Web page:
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What’s shaping aid policy in 2024

The issues and dilemmas driving change in the coming months.

A composite image showing cut outs of several key issues around the world. At the bottom from left to right: Geert Wilders Dutch politician, a man sitting at the edge of a line of graves, a man holding a dried up plant, a woman wearing a face mask kneeling on the ground, Mia Mottley Prime Minister of Barbados. Composite with images from: David Sedlecký/Wikimedia Commons, Ashraf Amra/Anadolu, Mahmoud Abo Ras/TNH, White Helmets/EYEPRESS, Eric Tschaen/Pool/ABACAPRESS.COM

Here are six humanitarian policy trends that have our attention.

They’re challenging a system at a crossroads, influencing aid policy debates from Bridgetown to Brussels, and may just trigger a bit of change in a sector that often resists it.

Money: Learning to do less with less 

In 2023, humanitarians took a look in the mirror and admitted what everyone already knew: They don’t have all the answers for the world’s problems. Will 2024 see them put this mantra into practice? 

Why we’re watching: For the first time in recent memory, UN-backed appeals will ask for less in 2024 ($46 billion) than they did the year before ($51 billion). The humanitarian system will target fewer people, concentrate on core life-saving activities, and try to say “no” to the longer-term development work that has crept into emergency responses. 

Humanitarians have spent precious podium time advocating for debt relief, for climate justice, and for the importance of development work in crises. They’ve even tried to make a new catchphrase stick – “You can’t humanitarian your way out of this” – with limited success.

On paper, 2024 spending plans are a rare roadmap for restraint that’s driven by a hard reality: The system’s traditional government donors are tightening their belts and say the era of limitless budget expansion is over. 

But how much of this is just talk? 

The international humanitarian system isn’t one to leave money on the table. While some aid leaders preach temperance, others may be eyeing what they think is a growing pile of cash available for climate loss and damage, adaptation, and resilience work (more on that below).

Over-dependence on emergency response is baked into the aid system itself. Donors cut development aid when politics gets in the way, then ask humanitarians to fill the void – a growing trend seen anywhere from Afghanistan, to Niger, to Gaza. For all the talk of a triple nexus linking up the different corners of the aid world, humanitarians say they’re always left holding the fire extinguisher.

Next steps: Humanitarian response is a small slice of international aid, whichever way the pie is cut. And international aid is only one of the many solutions that can also come from the diaspora, national and local governments, local responses, volunteer groups, neighbours, and crisis-hit communities themselves. If humanitarians are serious about scaling back with the times, they’ll need to acknowledge that others have viable answers as well – and learn to share the available resources.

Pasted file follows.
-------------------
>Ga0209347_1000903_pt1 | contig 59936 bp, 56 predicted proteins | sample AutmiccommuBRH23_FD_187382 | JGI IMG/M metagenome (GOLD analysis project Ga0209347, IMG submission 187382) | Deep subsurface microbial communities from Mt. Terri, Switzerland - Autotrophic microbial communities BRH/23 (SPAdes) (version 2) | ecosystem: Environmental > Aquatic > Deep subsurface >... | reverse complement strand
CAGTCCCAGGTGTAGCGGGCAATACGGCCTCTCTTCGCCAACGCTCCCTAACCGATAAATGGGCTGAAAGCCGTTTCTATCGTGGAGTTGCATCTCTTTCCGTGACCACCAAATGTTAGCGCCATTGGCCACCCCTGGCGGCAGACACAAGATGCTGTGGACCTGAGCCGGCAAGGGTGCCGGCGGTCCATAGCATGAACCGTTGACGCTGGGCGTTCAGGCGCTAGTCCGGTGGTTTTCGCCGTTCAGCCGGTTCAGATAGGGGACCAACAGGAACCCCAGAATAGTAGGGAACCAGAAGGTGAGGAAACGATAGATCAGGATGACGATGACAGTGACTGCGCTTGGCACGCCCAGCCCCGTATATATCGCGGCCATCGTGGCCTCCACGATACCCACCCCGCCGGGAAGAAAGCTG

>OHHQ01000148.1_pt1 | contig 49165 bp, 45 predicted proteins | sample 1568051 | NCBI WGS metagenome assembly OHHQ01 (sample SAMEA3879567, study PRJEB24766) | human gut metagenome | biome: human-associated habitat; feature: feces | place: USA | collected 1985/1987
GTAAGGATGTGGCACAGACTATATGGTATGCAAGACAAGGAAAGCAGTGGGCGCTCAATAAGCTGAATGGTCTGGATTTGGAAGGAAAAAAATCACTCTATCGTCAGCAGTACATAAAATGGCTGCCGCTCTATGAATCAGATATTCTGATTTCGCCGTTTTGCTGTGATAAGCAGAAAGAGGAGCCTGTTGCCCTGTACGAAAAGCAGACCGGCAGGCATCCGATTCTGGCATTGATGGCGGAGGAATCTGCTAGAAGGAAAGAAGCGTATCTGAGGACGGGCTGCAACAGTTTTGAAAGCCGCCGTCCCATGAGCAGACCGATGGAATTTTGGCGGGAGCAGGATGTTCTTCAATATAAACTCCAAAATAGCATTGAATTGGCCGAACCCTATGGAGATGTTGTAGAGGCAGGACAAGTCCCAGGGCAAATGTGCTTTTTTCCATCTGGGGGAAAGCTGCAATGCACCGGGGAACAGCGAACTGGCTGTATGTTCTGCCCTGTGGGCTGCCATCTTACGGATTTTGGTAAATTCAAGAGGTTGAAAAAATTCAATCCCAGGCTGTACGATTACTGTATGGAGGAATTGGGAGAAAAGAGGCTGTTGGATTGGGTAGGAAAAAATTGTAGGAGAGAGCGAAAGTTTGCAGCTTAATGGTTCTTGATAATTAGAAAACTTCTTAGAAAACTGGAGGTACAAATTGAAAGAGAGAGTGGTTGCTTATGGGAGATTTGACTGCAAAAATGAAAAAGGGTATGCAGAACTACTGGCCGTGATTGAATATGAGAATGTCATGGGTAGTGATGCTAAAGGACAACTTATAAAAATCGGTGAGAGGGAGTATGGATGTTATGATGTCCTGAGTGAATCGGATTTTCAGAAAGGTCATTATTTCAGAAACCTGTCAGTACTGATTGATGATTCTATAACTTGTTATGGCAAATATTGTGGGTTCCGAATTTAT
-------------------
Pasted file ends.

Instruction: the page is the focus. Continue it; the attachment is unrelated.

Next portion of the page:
Politics: The rise of the right

Support for populist right-wing parties is surging in Europe, and Donald Trump could re-enter the US political fray. These governments are key aid donors but are increasingly controlled or influenced by politicians hostile to the idea of spending resources away from home.

Why we’re watching: Policy does not happen in a vacuum: It is authorised, influenced, or funded by political decisions. Aid policies are inherently outward-looking and rooted in international cooperation, but those characteristics are opposed by the style of politics that is gaining momentum in Europe and the United States.

Migration is the key issue many right-wing parties – Brothers of Italy, Alternative for Germany, Sweden Democrats, to name just three – have used to gain steam. The implications go beyond refugee policies. Aid budgets are already strained and could be cut, or used to further geopolitical goals. Populist right wing parties also tend to be sceptical of green policies: Lower-income countries have big climate finance demands – and high-income countries are obligated by UN treaties to pay up.

At the COP28 climate summit, Dutch diplomat and politician Sigrid Kaag warned of the risk of backsliding on international climate finance. In the Netherlands’ November elections, the Party for Freedom, led by far-right politician Geert Wilders, won the most seats.

“The mood is quite conservative” across Europe, said Kaag, who was recently appointed to a senior humanitarian role for the UN in Gaza. “So the risk of a retrenchment or a reversal of pathways, investments, and progress is quite real. So you can have the best quantifiable goals but you need to also focus on the politics around it.”

Uncomfortable precedents for humanitarians are not hard to find. In the UK, aid policy suffered dramatically after a populist right-wing government under Prime Minister Boris Johnson closed the Department for International Development, then slashed budgets (despite initially promising not to). Under the Trump administration, the US withdrew from the World Health Organization and the Paris Agreement on climate change, taking away valuable resources. A similar transactional approach to foreign affairs could further weaken already strained multilateralism.